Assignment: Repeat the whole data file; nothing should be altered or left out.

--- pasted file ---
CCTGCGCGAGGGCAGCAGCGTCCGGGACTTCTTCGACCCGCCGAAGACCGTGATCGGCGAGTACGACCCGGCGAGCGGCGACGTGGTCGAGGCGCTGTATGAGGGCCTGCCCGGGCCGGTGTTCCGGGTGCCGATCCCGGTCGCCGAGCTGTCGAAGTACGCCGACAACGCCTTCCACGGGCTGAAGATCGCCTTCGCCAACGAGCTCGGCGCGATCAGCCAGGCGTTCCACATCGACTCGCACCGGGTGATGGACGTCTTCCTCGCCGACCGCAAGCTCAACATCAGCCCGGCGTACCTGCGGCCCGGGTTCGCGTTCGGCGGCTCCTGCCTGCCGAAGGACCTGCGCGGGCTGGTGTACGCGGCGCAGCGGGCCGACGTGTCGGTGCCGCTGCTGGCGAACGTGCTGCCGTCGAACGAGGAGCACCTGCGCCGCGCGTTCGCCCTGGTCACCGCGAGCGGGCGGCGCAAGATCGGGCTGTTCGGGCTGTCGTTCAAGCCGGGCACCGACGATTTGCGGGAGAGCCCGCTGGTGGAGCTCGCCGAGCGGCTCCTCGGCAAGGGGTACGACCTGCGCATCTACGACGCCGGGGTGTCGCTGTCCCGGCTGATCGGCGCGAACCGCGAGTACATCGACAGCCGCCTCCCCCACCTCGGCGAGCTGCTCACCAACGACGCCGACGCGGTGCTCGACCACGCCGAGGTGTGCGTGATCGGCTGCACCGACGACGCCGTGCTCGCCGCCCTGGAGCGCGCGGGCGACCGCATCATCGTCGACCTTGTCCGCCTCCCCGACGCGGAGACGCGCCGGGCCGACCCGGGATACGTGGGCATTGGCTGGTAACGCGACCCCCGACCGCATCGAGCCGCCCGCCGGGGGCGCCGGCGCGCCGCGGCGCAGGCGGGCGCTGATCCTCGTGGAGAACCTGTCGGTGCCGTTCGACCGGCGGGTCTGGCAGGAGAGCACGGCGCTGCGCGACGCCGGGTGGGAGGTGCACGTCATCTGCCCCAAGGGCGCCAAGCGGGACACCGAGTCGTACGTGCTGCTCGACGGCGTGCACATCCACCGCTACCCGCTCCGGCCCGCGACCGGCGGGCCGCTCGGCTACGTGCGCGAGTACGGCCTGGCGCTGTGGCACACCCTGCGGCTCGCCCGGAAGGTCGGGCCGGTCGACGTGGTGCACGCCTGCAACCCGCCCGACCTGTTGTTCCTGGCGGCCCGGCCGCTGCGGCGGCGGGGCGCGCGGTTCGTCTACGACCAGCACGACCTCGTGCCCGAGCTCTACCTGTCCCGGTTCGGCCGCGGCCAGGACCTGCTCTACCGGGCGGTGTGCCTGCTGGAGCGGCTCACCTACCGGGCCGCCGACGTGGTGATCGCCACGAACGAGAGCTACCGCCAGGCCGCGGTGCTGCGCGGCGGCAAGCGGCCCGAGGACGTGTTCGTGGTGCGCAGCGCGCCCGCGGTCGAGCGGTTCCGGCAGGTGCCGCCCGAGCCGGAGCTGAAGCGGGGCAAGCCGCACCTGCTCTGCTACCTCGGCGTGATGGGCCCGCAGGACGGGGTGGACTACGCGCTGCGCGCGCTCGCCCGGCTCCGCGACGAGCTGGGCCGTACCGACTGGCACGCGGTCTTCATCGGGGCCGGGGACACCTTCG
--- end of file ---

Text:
CCTGCGCGAGGGCAGCAGCGTCCGGGACTTCTTCGACCCGCCGAAGACCGTGATCGGCGAGTACGACCCGGCGAGCGGCGACGTGGTCGAGGCGCTGTATGAGGGCCTGCCCGGGCCGGTGTTCCGGGTGCCGATCCCGGTCGCCGAGCTGTCGAAGTACGCCGACAACGCCTTCCACGGGCTGAAGATCGCCTTCGCCAACGAGCTCGGCGCGATCAGCCAGGCGTTCCACATCGACTCGCACCGGGTGATGGACGTCTTCCTCGCCGACCGCAAGCTCAACATCAGCCCGGCGTACCTGCGGCCCGGGTTCGCGTTCGGCGGCTCCTGCCTGCCGAAGGACCTGCGCGGGCTGGTGTACGCGGCGCAGCGGGCCGACGTGTCGGTGCCGCTGCTGGCGAACGTGCTGCCGTCGAACGAGGAGCACCTGCGCCGCGCGTTCGCCCTGGTCACCGCGAGCGGGCGGCGCAAGATCGGGCTGTTCGGGCTGTCGTTCAAGCCGGGCACCGACGATTTGCGGGAGAGCCCGCTGGTGGAGCTCGCCGAGCGGCTCCTCGGCAAGGGGTACGACCTGCGCATCTACGACGCCGGGGTGTCGCTGTCCCGGCTGATCGGCGCGAACCGCGAGTACATCGACAGCCGCCTCCCCCACCTCGGCGAGCTGCTCACCAACGACGCCGACGCGGTGCTCGACCACGCCGAGGTGTGCGTGATCGGCTGCACCGACGACGCCGTGCTCGCCGCCCTGGAGCGCGCGGGCGACCGCATCATCGTCGACCTTGTCCGCCTCCCCGACGCGGAGACGCGCCGGGCCGACCCGGGATACGTGGGCATTGGCTGGTAACGCGACCCCCGACCGCATCGAGCCGCCCGCCGGGGGCGCCGGCGCGCCGCGGCGCAGGCGGGCGCTGATCCTCGTGGAGAACCTGTCGGTGCCGTTCGACCGGCGGGTCTGGCAGGAGAGCACGGCGCTGCGCGACGCCGGGTGGGAGGTGCACGTCATCTGCCCCAAGGGCGCCAAGCGGGACACCGAGTCGTACGTGCTGCTCGACGGCGTGCACATCCACCGCTACCCGCTCCGGCCCGCGACCGGCGGGCCGCTCGGCTACGTGCGCGAGTACGGCCTGGCGCTGTGGCACACCCTGCGGCTCGCCCGGAAGGTCGGGCCGGTCGACGTGGTGCACGCCTGCAACCCGCCCGACCTGTTGTTCCTGGCGGCCCGGCCGCTGCGGCGGCGGGGCGCGCGGTTCGTCTACGACCAGCACGACCTCGTGCCCGAGCTCTACCTGTCCCGGTTCGGCCGCGGCCAGGACCTGCTCTACCGGGCGGTGTGCCTGCTGGAGCGGCTCACCTACCGGGCCGCCGACGTGGTGATCGCCACGAACGAGAGCTACCGCCAGGCCGCGGTGCTGCGCGGCGGCAAGCGGCCCGAGGACGTGTTCGTGGTGCGCAGCGCGCCCGCGGTCGAGCGGTTCCGGCAGGTGCCGCCCGAGCCGGAGCTGAAGCGGGGCAAGCCGCACCTGCTCTGCTACCTCGGCGTGATGGGCCCGCAGGACGGGGTGGACTACGCGCTGCGCGCGCTCGCCCGGCTCCGCGACGAGCTGGGCCGTACCGACTGGCACGCGGTCTTCATCGGGGCCGGGGACACCTTCG